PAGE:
3rd Sunday after Pascha, Myrrhbearing Women April 22, 2018; Mark 15: 43- 16:8 Fr Andrew

Christ is Risen!

The Myrrhbearing women – those who had faithfully followed Jesus right to the foot of the cross, even when the other apostles had scattered and were hiding out – were on their way to properly anoint their beloved Lord’s precious body, according to the Jewish customs. This was an act of great love and courage, given that they expected a Roman guard of soldiers to be at the Tomb. They were faithfully going to show their love for their dear Lord, having no idea that from the moment His body died, His soul headed straight for hades, and that while they were waiting for the Sabbath day to end so they could go and properly anoint His dead and broken body; He was spending the Sabbath fulfilling all that He had been sent for, freeing the captives destroying Hades, binding the devil, and paving a path for us to follow Him to paradise!

In the Myrrhbearing women’s eyes, seeing Christ die a painful death on the cross was an incomprehensible tragedy. The Romans on behalf of the Jewish religious leaders had seized their Lord and crucified Him, how could this happen? They had not yet come to understand that Christ wasn’t “seized” by His enemies, but rather “gave Himself up”, that this was all planned from the very beginning.  From before Adam and Eve ate from the tree of disobedience and the knowledge of good and evil, choosing self-will over following God’s will, the plan of redemption was already in place. God protected us from eating from the tree of life and permanently being destroyed by sin and death. He lovingly kept us from this tragedy, posting an angel to keep us from this tree and the garden, and sending His Son to free us from death and sin. David and the Prophets had foretold this in great detail and everything was now accomplished as Christ breathed His last breath saying, “It is finished.” What is it that was finished? The greatest enemy of mankind, the unconquerable enemy, that all of mankind was bound and held hostage by, through their own sin – death and the devil was finished.


But the Myrrhbearing women knew none of this yet. They only knew that they loved Christ with all their heart, mind and soul and they were sorrowful beyond understanding at His death. And yet, in their middle of this sorrow, all they knew to do was to go to Him. This was not a reasonable logical decision, there was a guard of Roman soldiers, there was a stone sealing the door of the tomb that was far too heavy for them to move. These sealing stones were huge round thick flat stones rolled down into a groove at the bottom of the entrance and needed many strong men to roll them back up and out of the groove. Yet all they could think of was to go to Christ. When we are sorrowful and confused and wounded and can think of nothing that can help, we would do well to remember the Myrrhbearing women and run to Christ. Don’t focus on the obstacles, focus on Christ!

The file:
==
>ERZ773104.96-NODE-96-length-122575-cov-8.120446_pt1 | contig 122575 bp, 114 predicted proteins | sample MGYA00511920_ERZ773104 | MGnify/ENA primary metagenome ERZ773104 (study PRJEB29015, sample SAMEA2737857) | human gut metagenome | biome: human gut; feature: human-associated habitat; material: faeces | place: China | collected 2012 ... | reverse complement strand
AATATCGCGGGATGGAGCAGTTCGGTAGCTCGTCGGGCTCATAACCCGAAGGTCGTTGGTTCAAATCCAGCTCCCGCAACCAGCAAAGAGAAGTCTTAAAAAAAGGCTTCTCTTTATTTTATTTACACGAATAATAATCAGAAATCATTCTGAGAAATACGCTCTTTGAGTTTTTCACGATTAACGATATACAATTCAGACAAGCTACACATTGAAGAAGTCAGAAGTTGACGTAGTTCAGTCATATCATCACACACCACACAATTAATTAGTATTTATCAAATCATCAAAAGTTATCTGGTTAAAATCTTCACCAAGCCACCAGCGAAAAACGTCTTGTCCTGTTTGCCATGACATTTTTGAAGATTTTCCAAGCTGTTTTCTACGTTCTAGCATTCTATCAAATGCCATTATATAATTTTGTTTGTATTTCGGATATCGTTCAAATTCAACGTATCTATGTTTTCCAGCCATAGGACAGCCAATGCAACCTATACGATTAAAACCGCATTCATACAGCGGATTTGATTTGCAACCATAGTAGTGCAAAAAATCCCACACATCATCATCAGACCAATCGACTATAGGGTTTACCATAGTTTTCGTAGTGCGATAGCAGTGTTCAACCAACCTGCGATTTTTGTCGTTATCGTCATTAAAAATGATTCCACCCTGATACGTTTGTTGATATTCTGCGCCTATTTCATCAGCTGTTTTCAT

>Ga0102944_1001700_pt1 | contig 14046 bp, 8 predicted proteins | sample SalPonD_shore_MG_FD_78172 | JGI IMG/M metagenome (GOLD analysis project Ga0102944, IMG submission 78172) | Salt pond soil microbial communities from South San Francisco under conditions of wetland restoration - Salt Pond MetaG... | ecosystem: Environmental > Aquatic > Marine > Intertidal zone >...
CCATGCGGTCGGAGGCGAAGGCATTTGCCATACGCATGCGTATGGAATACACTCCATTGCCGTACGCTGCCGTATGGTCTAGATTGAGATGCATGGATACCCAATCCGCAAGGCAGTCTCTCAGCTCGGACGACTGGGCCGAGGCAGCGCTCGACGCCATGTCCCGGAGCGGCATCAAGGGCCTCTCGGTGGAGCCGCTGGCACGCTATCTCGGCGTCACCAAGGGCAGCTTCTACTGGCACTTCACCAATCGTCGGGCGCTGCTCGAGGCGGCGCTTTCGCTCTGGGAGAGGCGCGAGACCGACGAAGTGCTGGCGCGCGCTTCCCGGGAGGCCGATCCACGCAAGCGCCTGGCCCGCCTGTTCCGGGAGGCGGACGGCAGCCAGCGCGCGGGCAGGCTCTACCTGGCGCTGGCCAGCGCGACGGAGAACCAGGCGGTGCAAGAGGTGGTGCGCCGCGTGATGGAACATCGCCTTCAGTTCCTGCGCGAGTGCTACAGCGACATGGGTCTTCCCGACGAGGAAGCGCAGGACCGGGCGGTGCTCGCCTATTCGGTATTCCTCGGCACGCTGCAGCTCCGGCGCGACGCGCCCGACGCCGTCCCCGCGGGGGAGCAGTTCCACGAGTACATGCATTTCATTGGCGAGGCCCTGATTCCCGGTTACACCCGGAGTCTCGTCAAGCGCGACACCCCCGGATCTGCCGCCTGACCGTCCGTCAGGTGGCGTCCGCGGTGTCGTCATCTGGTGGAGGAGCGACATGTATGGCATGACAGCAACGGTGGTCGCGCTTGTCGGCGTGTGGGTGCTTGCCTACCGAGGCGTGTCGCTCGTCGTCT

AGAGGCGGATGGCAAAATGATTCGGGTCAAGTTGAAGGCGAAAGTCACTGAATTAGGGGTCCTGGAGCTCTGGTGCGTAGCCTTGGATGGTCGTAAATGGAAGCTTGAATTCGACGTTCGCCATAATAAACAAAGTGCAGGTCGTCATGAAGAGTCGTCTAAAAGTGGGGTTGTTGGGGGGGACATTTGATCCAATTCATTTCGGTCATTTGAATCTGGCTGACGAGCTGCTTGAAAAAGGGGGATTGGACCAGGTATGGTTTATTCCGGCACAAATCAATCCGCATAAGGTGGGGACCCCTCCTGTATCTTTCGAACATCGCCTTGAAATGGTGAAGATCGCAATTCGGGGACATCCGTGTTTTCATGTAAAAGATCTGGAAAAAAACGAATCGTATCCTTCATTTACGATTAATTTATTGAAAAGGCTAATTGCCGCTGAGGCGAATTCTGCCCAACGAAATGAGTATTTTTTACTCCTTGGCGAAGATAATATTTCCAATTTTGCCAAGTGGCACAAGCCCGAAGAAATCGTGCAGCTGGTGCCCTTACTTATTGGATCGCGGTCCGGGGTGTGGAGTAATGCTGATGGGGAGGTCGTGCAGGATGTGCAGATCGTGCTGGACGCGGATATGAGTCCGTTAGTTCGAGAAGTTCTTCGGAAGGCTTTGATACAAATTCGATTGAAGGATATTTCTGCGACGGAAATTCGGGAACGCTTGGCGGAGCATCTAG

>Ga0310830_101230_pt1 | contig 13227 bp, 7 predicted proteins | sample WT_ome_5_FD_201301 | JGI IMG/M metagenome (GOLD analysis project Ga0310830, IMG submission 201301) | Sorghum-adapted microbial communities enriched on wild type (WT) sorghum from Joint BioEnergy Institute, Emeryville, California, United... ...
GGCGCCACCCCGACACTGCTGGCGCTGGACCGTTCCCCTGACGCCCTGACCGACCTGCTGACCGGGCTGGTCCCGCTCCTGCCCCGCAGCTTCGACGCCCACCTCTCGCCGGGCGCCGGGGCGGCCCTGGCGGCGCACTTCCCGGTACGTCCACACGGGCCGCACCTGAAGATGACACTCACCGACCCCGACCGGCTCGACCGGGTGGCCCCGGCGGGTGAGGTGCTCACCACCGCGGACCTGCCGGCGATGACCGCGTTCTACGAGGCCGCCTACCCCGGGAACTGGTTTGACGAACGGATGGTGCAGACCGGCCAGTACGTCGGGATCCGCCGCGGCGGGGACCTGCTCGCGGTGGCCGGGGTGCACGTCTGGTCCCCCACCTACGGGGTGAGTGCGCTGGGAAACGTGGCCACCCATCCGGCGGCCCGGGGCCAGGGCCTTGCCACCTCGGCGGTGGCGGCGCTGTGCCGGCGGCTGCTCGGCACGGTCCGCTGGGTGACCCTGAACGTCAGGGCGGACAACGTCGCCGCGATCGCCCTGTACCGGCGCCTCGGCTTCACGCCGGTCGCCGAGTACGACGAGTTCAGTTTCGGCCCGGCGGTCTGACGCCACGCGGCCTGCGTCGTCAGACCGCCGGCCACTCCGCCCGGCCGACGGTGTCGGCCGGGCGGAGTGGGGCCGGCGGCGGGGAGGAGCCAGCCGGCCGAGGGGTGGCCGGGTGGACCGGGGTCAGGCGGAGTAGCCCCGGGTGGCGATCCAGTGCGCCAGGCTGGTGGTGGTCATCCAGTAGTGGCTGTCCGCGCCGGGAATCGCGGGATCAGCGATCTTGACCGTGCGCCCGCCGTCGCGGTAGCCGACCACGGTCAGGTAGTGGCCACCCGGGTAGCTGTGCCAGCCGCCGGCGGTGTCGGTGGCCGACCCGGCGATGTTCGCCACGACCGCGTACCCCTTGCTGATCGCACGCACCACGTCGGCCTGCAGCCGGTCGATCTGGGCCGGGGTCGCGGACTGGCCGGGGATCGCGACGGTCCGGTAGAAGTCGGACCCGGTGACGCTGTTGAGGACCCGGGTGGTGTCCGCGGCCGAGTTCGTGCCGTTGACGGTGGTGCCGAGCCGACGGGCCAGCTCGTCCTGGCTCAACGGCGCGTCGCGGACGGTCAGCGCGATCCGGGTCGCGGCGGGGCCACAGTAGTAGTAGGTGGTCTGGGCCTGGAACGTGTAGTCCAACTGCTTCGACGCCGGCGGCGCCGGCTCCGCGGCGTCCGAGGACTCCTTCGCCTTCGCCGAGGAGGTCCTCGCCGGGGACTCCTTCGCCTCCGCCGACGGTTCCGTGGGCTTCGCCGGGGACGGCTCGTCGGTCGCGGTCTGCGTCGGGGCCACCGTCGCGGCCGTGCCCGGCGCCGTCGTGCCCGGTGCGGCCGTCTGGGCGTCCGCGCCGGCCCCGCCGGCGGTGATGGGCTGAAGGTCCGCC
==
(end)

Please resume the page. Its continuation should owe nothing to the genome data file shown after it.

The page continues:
Who will role away the stone from the door of the tomb? We struggle with the same question. Who will roll away the stone from the door of the tomb of our heart? The enemies of God and haters of mankind, they do all they can to keep it in place, sealing it with a great wax seal. But the “demons will perish before the face of God as wax melts before a fire.” The Myrrhbearing women would be no match for the legion of guards guarding the tomb any more than we are a match against the legions of the evil one. But there is really no contest, we do not fight the evil one, the Lord Himself fights this battle for us. The Lord sends His angels to disperse these fierce legions and they are immediately scattered, like smoke vanishes so they vanish in the presence of those who love God and who sign themselves with the sign of the cross. They run off and tell lies and invent excuses as to why this carefully guarded and thoroughly dead tomb of our heart has been transformed into a temple where the glory of God dwells! “Bearing life and more fruitful than paradise, brighter than any royal chamber: Your tomb O Christ has become the fountain of our resurrection!”